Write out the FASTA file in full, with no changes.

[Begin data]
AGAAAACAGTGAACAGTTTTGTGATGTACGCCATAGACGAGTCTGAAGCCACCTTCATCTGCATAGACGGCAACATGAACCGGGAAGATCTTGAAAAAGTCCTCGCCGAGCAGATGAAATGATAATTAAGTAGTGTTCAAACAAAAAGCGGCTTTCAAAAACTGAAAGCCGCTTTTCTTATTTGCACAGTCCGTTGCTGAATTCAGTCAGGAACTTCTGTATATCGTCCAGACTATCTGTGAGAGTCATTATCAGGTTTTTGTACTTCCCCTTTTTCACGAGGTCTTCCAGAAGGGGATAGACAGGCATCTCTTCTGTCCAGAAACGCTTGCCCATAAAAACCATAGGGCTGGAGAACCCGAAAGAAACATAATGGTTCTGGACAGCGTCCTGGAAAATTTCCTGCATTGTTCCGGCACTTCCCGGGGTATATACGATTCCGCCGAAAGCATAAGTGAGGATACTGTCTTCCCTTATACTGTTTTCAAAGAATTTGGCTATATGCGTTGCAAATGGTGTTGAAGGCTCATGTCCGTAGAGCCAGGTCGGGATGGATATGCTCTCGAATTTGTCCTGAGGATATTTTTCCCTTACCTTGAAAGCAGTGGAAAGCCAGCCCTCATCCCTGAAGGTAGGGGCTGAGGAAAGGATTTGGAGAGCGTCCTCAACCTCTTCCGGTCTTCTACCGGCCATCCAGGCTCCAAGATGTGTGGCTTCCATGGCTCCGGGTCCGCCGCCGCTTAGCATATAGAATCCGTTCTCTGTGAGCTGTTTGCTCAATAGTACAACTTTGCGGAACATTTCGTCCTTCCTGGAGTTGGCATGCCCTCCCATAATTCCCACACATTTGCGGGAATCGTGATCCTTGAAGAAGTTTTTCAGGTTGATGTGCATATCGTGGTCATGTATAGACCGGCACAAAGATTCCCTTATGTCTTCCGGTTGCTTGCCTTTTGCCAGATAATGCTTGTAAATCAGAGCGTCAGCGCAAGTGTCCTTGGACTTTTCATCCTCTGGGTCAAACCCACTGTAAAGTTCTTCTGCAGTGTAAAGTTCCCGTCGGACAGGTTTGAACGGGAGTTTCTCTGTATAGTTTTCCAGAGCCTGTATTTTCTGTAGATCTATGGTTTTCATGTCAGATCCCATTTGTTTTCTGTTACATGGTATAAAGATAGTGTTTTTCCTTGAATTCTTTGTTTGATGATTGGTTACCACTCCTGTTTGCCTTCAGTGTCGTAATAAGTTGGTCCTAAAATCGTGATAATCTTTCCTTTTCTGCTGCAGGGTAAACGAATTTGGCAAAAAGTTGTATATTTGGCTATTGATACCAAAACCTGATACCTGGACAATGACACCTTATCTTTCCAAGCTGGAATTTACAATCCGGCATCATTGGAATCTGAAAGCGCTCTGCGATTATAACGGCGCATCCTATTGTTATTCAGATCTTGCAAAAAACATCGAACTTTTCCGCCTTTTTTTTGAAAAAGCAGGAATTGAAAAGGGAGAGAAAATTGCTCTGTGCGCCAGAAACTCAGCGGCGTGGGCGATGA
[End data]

AGAAAACAGTGAACAGTTTTGTGATGTACGCCATAGACGAGTCTGAAGCCACCTTCATCTGCATAGACGGCAACATGAACCGGGAAGATCTTGAAAAAGTCCTCGCCGAGCAGATGAAATGATAATTAAGTAGTGTTCAAACAAAAAGCGGCTTTCAAAAACTGAAAGCCGCTTTTCTTATTTGCACAGTCCGTTGCTGAATTCAGTCAGGAACTTCTGTATATCGTCCAGACTATCTGTGAGAGTCATTATCAGGTTTTTGTACTTCCCCTTTTTCACGAGGTCTTCCAGAAGGGGATAGACAGGCATCTCTTCTGTCCAGAAACGCTTGCCCATAAAAACCATAGGGCTGGAGAACCCGAAAGAAACATAATGGTTCTGGACAGCGTCCTGGAAAATTTCCTGCATTGTTCCGGCACTTCCCGGGGTATATACGATTCCGCCGAAAGCATAAGTGAGGATACTGTCTTCCCTTATACTGTTTTCAAAGAATTTGGCTATATGCGTTGCAAATGGTGTTGAAGGCTCATGTCCGTAGAGCCAGGTCGGGATGGATATGCTCTCGAATTTGTCCTGAGGATATTTTTCCCTTACCTTGAAAGCAGTGGAAAGCCAGCCCTCATCCCTGAAGGTAGGGGCTGAGGAAAGGATTTGGAGAGCGTCCTCAACCTCTTCCGGTCTTCTACCGGCCATCCAGGCTCCAAGATGTGTGGCTTCCATGGCTCCGGGTCCGCCGCCGCTTAGCATATAGAATCCGTTCTCTGTGAGCTGTTTGCTCAATAGTACAACTTTGCGGAACATTTCGTCCTTCCTGGAGTTGGCATGCCCTCCCATAATTCCCACACATTTGCGGGAATCGTGATCCTTGAAGAAGTTTTTCAGGTTGATGTGCATATCGTGGTCATGTATAGACCGGCACAAAGATTCCCTTATGTCTTCCGGTTGCTTGCCTTTTGCCAGATAATGCTTGTAAATCAGAGCGTCAGCGCAAGTGTCCTTGGACTTTTCATCCTCTGGGTCAAACCCACTGTAAAGTTCTTCTGCAGTGTAAAGTTCCCGTCGGACAGGTTTGAACGGGAGTTTCTCTGTATAGTTTTCCAGAGCCTGTATTTTCTGTAGATCTATGGTTTTCATGTCAGATCCCATTTGTTTTCTGTTACATGGTATAAAGATAGTGTTTTTCCTTGAATTCTTTGTTTGATGATTGGTTACCACTCCTGTTTGCCTTCAGTGTCGTAATAAGTTGGTCCTAAAATCGTGATAATCTTTCCTTTTCTGCTGCAGGGTAAACGAATTTGGCAAAAAGTTGTATATTTGGCTATTGATACCAAAACCTGATACCTGGACAATGACACCTTATCTTTCCAAGCTGGAATTTACAATCCGGCATCATTGGAATCTGAAAGCGCTCTGCGATTATAACGGCGCATCCTATTGTTATTCAGATCTTGCAAAAAACATCGAACTTTTCCGCCTTTTTTTTGAAAAAGCAGGAATTGAAAAGGGAGAGAAAATTGCTCTGTGCGCCAGAAACTCAGCGGCGTGGGCGATGA